In Tana French’s psychological thriller, In the Woods, Detective Ryan compares the truth to “the most desirable woman in the world” and calls humans “the most jealous lovers, reflexively denying anyone else the slightest glimpse of her.” It’s beautifully said and brilliantly demonstrated throughout the novel. The criminals lie to the police, trying to avoid prosecution—obviously; the police lie to the criminals in order to get their confessions; the detectives withhold the truth from their superiors so they can stay on the case that they’re assigned to investigate… And so it goes, lies and truth intertwined.
For some, though, “the truth can set us free,” as they say. When he was twelve, Det. Ryan witnessed the disappearance of his two best friends, but when he was found in the woods, in shock, with blood in his shoes, he had no memory of what exactly had happened. His friends vanished without a trace. Now, twenty years later, he’s hoping that the murder of a twelve-year-old girl, in the same place in the woods, will trigger a recollection of his own tragedy.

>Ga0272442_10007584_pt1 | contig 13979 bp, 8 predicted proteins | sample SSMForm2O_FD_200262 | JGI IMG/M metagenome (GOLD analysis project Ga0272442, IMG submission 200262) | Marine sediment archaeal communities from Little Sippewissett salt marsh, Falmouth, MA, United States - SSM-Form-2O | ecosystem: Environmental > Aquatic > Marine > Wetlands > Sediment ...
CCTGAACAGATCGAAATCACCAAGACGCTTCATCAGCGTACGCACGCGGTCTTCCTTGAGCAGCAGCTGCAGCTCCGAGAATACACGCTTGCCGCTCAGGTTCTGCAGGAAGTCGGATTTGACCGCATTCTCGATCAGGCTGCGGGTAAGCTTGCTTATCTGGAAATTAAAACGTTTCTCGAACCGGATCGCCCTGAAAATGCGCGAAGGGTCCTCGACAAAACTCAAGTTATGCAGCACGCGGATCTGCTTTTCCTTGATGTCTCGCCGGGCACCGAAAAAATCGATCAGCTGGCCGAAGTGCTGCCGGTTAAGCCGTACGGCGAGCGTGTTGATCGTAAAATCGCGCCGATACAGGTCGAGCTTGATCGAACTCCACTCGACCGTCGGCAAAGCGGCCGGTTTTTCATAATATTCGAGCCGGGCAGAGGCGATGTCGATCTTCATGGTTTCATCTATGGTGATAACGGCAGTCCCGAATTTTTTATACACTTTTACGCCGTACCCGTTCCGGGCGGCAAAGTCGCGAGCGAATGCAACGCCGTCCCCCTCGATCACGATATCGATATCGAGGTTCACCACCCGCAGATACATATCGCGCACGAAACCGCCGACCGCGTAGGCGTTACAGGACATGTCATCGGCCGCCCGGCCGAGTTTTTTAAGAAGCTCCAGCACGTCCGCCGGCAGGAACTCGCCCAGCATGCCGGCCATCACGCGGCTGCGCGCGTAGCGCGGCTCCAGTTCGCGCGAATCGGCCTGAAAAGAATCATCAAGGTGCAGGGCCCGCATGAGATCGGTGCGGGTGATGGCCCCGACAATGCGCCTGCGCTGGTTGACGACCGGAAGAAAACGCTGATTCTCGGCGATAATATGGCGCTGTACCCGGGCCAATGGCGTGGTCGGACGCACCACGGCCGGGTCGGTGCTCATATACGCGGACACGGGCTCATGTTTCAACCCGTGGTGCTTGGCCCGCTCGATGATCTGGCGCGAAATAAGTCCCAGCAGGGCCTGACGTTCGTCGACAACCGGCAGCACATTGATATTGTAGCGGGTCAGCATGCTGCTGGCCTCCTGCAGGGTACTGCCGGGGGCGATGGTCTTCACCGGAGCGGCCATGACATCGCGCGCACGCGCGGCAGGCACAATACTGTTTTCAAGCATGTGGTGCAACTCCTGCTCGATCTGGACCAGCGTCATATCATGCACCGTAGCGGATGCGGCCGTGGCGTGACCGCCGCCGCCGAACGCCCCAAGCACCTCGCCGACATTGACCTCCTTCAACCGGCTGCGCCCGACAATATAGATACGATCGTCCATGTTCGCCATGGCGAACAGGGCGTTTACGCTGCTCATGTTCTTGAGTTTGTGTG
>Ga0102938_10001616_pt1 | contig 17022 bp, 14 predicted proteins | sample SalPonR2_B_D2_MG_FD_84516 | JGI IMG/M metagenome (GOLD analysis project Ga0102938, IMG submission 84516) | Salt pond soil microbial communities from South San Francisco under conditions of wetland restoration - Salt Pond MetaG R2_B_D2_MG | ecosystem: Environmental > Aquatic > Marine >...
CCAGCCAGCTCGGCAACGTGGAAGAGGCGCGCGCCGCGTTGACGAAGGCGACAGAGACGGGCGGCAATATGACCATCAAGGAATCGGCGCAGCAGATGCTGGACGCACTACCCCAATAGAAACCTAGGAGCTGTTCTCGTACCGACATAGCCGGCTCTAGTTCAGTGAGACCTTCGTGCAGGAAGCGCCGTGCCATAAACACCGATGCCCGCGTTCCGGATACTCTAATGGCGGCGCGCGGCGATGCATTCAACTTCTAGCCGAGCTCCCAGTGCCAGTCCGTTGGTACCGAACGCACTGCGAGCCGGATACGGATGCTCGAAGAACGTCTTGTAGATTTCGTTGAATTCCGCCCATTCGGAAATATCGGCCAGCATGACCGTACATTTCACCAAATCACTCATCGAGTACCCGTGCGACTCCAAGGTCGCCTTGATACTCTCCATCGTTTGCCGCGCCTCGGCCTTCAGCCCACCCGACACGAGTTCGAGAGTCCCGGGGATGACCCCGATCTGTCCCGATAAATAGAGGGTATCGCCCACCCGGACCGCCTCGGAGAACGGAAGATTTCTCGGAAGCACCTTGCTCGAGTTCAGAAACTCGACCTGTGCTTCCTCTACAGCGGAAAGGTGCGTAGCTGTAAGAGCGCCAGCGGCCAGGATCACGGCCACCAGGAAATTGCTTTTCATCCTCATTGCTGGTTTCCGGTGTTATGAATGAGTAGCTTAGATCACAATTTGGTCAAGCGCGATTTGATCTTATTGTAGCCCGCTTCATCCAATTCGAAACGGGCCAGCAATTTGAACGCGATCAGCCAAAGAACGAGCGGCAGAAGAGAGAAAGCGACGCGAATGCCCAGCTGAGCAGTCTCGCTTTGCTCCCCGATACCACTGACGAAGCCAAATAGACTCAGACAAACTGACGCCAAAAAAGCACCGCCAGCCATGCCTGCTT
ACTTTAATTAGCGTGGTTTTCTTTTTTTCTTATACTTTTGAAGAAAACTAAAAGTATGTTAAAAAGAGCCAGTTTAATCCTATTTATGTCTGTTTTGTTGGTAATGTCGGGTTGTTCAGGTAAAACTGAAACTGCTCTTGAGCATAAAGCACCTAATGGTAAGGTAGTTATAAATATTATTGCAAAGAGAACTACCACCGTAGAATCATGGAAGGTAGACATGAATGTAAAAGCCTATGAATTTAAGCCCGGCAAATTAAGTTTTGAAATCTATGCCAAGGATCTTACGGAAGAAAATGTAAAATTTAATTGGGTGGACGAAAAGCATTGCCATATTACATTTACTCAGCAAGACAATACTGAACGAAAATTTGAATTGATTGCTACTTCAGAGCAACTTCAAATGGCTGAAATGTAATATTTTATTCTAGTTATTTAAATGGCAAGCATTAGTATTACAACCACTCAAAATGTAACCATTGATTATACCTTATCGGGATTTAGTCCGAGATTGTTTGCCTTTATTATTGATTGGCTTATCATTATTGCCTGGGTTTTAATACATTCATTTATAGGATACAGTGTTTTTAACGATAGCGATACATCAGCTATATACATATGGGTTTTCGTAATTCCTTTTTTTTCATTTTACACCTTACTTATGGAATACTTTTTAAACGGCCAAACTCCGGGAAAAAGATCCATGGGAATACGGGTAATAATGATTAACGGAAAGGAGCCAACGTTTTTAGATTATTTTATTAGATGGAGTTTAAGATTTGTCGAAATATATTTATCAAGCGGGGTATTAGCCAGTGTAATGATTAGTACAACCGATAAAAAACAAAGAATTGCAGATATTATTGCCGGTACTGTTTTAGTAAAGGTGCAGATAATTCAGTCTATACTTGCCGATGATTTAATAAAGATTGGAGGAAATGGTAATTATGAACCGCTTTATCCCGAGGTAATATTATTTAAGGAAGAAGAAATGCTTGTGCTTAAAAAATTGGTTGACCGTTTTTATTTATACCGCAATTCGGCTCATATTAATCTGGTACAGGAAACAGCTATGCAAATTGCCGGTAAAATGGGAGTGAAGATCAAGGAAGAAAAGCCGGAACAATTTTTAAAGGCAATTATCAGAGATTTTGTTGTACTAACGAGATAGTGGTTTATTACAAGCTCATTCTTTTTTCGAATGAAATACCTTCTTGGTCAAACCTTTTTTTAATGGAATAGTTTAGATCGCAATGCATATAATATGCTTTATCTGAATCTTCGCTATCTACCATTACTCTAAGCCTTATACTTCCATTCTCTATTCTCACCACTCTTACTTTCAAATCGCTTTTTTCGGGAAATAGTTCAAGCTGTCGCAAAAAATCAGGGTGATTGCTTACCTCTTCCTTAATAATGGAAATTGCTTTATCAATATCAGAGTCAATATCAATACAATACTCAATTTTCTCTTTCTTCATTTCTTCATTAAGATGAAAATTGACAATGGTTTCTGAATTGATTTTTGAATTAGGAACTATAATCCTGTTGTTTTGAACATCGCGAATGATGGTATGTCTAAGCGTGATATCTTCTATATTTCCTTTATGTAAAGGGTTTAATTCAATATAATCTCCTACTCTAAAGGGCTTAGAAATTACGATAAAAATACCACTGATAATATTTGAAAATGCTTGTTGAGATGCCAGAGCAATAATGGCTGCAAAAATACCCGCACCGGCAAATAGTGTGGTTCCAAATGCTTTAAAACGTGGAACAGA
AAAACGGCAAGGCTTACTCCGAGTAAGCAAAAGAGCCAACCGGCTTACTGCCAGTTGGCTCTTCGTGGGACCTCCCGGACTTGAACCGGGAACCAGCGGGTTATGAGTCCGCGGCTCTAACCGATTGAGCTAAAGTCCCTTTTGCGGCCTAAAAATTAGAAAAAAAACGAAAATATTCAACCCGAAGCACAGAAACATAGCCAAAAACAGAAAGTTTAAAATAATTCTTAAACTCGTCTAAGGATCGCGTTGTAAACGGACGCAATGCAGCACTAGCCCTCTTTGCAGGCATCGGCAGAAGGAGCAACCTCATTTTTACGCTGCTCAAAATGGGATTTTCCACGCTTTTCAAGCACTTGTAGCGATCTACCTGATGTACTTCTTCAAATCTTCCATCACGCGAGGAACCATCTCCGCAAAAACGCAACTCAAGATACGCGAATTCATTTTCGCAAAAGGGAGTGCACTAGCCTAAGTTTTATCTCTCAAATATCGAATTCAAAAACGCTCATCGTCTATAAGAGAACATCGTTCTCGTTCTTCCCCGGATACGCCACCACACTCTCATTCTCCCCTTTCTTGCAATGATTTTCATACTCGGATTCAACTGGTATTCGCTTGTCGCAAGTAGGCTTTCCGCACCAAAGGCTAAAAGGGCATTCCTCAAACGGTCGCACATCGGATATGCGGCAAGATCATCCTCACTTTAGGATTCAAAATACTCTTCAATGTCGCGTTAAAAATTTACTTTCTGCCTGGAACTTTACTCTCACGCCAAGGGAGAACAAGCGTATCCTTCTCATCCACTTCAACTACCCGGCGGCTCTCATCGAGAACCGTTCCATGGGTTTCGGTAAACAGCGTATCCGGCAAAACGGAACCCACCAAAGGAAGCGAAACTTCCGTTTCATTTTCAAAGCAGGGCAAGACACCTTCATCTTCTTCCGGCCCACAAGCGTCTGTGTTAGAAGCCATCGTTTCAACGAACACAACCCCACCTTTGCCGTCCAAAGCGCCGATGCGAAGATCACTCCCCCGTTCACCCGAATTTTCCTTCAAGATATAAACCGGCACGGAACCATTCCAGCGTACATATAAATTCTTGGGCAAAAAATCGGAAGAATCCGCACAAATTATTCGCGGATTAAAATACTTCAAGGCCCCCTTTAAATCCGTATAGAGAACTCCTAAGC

The novel’s ending is quite upsetting, but realistic. It’s the first one in the series about Detective Ryan and his partner Cassie Maddox, and it won numerous awards. I love the writing (achingly beautiful), the characters (intelligent, tough, savvy, but with flaws), and the gripping plot, with twists and turns.
Tana French is an extremely talented writer. I highly recommend her novels. I’ve started her second one in the series, The Likeness, and I’m hooked from page one.